6) Argument from Gradation
St. Thomas Aquinas is perhaps the most revered Doctor (teacher) and philosopher of the Catholic church (an institution which has existed for nearly two millennia). His exceptional mind was about as close to 100% focused on the question of the divine as is likely possible for man. In the midst of his work, he produced “5 ways” that he believed God’s existence could be demonstrated — the fourth of which is called the argument from gradation.
The fourth way is taken from the gradation to be found in things. Among beings there are some more and some less good, true, noble and the like. But “more” and “less” are predicated of different things, according as they resemble in their different ways something which is the maximum, as a thing is said to be hotter according as it more nearly resembles that which is hottest; so that there is something which is truest, something best, something noblest and, consequently, something which is uttermost being; for those things that are greatest in truth are greatest in being, as it is written in Metaph. ii. Now the maximum in any genus is the cause of all in that genus; as fire, which is the maximum heat, is the cause of all hot things. Therefore there must also be something which is to all beings the cause of their being, goodness, and every other perfection; and this we call God.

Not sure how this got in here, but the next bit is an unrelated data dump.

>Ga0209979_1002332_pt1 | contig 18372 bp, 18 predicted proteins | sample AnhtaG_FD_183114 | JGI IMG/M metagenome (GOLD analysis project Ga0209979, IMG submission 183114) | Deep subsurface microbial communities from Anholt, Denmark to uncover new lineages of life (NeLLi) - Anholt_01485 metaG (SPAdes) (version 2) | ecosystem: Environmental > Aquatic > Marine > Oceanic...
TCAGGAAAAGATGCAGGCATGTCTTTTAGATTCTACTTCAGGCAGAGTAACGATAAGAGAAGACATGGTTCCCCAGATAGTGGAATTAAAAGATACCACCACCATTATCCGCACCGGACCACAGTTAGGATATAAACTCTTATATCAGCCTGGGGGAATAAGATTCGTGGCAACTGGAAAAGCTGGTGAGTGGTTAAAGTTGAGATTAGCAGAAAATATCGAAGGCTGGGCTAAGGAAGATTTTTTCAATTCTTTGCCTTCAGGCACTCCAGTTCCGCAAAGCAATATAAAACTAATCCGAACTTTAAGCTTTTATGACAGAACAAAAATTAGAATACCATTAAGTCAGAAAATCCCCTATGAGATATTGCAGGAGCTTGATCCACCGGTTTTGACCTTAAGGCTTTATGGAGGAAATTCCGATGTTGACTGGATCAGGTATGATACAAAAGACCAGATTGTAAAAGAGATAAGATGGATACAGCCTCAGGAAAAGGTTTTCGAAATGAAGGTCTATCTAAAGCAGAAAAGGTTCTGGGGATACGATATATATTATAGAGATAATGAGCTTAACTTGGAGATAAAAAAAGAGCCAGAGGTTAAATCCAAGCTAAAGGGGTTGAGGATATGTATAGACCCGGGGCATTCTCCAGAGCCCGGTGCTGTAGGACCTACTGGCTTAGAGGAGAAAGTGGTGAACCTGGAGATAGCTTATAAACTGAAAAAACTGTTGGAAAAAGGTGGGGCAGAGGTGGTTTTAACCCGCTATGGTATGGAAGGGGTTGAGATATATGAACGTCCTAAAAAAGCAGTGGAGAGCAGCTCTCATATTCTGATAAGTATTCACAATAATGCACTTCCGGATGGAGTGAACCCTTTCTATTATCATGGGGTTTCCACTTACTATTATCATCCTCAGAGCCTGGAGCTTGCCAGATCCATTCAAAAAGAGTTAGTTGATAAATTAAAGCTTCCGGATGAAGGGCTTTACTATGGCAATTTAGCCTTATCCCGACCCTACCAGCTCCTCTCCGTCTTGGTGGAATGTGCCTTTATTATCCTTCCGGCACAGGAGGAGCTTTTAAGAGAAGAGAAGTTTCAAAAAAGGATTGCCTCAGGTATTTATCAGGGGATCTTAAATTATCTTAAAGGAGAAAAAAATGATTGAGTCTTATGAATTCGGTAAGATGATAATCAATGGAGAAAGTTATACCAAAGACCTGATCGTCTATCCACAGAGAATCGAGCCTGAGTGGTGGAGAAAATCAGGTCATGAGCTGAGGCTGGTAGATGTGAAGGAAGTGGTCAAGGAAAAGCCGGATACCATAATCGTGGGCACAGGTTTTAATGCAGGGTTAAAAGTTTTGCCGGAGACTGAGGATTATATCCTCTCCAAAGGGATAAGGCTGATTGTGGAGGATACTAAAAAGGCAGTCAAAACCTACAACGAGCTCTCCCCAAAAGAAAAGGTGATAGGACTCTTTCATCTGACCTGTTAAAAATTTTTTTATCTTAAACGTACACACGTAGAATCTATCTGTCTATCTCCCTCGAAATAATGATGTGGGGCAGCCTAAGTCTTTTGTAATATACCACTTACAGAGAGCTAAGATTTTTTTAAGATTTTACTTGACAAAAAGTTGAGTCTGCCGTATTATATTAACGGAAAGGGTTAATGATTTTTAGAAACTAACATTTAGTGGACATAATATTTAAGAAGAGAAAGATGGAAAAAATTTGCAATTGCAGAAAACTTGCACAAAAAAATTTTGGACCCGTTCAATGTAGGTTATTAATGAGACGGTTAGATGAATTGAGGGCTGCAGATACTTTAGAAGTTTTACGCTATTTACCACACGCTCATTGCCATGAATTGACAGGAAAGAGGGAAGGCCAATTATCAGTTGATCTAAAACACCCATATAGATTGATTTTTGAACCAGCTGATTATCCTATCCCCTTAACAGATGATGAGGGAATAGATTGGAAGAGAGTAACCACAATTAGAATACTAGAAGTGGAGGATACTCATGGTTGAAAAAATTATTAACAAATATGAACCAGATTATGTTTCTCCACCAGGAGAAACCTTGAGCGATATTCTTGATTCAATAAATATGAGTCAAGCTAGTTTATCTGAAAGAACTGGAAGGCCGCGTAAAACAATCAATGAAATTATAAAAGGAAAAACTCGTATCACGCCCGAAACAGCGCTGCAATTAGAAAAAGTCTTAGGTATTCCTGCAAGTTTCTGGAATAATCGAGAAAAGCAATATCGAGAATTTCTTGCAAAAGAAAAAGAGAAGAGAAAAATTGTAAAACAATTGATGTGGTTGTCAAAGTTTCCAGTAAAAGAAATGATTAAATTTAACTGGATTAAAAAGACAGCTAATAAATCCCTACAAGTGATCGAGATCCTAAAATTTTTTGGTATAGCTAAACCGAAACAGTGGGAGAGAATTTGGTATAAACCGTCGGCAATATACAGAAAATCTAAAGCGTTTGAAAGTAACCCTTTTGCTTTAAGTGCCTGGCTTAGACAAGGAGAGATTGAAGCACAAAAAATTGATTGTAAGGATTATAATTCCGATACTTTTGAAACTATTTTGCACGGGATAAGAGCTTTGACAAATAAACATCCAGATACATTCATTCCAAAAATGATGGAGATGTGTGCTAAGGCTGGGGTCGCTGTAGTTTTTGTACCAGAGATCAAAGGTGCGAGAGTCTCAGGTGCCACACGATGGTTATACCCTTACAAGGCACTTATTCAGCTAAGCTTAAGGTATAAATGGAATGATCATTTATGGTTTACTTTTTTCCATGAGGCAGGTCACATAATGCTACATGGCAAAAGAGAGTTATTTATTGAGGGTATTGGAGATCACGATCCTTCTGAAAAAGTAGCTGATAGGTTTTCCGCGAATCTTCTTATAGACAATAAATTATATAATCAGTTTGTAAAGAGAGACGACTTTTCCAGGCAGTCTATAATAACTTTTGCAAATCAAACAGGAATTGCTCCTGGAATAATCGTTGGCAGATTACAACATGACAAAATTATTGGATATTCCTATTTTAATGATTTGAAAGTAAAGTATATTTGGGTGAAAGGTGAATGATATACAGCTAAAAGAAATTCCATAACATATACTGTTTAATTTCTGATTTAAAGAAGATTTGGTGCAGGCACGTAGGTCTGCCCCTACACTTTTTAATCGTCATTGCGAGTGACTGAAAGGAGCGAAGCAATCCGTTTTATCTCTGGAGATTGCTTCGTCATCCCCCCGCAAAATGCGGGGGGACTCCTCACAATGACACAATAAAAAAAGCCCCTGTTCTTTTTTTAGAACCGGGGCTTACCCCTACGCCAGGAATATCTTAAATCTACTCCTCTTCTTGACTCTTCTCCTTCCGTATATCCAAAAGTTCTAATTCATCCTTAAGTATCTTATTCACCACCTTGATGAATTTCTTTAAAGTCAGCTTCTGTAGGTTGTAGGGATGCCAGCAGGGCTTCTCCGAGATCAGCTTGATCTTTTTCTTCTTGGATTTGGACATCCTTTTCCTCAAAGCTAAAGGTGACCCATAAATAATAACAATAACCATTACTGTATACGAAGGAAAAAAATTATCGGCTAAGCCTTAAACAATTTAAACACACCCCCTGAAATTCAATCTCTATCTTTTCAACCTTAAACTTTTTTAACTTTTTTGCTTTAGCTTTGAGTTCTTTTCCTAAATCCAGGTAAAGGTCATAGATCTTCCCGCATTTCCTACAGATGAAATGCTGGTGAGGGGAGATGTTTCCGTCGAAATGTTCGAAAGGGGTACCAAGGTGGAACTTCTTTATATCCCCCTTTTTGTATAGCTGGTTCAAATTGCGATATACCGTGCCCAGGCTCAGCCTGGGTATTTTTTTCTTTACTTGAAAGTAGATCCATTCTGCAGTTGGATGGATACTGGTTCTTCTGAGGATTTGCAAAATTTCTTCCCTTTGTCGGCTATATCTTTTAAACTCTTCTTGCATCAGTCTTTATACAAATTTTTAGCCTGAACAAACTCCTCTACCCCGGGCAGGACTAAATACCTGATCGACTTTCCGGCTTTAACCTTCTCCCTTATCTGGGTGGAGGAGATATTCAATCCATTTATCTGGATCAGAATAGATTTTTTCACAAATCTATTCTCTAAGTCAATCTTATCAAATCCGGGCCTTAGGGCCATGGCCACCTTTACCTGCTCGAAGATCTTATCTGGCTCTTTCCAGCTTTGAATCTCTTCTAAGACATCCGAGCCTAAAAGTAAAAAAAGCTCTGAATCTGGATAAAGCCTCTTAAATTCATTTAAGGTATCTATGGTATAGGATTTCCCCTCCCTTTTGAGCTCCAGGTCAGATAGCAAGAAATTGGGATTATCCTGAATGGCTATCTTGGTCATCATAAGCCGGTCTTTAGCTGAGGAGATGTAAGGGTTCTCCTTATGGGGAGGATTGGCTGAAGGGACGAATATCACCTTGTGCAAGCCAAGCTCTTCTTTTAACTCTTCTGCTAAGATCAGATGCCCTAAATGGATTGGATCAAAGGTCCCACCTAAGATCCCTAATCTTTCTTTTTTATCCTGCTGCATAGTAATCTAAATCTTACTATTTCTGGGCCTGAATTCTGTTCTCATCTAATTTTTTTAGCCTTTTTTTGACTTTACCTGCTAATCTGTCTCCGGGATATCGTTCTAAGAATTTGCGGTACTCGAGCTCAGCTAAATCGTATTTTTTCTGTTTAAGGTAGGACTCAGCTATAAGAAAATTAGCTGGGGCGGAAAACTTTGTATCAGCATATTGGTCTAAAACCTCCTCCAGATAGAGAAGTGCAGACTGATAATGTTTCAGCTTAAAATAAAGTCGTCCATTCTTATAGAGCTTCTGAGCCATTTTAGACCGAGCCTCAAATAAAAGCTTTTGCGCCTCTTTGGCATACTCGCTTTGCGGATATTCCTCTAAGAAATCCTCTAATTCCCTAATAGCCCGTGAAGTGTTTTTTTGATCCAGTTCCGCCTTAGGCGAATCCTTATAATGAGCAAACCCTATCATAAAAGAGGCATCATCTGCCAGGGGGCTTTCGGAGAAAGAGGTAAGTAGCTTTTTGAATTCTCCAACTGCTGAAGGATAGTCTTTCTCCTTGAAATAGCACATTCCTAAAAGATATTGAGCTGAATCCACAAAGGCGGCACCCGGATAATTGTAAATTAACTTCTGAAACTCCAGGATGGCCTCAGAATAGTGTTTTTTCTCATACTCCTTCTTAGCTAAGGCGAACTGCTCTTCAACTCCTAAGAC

We are able to detect and affirm variations or grades of quality within things, says Aquinas, by comparing them to real maximums. There must be then something akin to Plato’s idea of the Good. Something truest, best, noblest and possessing utter-most being. An object from which our minds are able to derive value judgements of the kind. This thing we call God.